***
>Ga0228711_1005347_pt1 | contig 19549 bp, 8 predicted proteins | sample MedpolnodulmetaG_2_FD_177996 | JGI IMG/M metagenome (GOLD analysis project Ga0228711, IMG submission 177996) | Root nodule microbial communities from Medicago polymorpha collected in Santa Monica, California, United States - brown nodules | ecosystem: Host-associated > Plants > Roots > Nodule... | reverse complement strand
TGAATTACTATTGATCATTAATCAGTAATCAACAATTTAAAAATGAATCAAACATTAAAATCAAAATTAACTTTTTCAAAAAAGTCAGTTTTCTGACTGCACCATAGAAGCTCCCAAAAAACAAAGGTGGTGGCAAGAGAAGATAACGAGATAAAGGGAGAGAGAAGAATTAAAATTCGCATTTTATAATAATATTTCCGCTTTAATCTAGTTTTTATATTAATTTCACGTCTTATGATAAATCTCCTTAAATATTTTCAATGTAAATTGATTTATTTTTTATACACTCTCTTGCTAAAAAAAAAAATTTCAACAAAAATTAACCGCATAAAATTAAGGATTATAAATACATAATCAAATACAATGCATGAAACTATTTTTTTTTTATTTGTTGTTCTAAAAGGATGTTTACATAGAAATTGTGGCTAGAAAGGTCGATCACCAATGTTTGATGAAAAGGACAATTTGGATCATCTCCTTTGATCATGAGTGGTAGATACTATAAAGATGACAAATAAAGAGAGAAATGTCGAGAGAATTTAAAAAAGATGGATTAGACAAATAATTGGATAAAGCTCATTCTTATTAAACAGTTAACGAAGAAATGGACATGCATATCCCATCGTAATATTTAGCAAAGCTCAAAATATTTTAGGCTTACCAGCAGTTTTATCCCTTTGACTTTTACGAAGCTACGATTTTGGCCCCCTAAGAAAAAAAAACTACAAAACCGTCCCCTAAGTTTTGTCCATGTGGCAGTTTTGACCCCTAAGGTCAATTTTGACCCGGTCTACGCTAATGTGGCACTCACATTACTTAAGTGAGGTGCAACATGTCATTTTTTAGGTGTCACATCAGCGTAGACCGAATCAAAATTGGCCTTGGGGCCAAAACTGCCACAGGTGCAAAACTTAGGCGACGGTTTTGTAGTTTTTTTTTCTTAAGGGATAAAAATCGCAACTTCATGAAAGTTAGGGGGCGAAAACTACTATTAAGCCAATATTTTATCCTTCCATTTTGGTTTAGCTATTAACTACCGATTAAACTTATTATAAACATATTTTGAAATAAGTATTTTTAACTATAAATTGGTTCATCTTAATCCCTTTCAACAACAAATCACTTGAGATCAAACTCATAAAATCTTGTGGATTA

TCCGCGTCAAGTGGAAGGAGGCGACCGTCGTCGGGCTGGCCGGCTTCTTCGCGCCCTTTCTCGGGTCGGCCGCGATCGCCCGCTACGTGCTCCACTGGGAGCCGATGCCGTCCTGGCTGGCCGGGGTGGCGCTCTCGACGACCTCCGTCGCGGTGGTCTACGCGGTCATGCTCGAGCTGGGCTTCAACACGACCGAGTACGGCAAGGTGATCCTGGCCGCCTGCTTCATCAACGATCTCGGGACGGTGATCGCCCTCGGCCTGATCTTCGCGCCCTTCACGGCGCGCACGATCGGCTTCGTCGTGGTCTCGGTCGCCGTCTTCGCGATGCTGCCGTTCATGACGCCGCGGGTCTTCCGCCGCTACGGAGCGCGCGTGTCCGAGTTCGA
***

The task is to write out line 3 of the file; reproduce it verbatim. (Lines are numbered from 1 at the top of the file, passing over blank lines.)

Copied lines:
TCCGCGTCAAGTGGAAGGAGGCGACCGTCGTCGGGCTGGCCGGCTTCTTCGCGCCCTTTCTCGGGTCGGCCGCGATCGCCCGCTACGTGCTCCACTGGGAGCCGATGCCGTCCTGGCTGGCCGGGGTGGCGCTCTCGACGACCTCCGTCGCGGTGGTCTACGCGGTCATGCTCGAGCTGGGCTTCAACACGACCGAGTACGGCAAGGTGATCCTGGCCGCCTGCTTCATCAACGATCTCGGGACGGTGATCGCCCTCGGCCTGATCTTCGCGCCCTTCACGGCGCGCACGATCGGCTTCGTCGTGGTCTCGGTCGCCGTCTTCGCGATGCTGCCGTTCATGACGCCGCGGGTCTTCCGCCGCTACGGAGCGCGCGTGTCCGAGTTCGA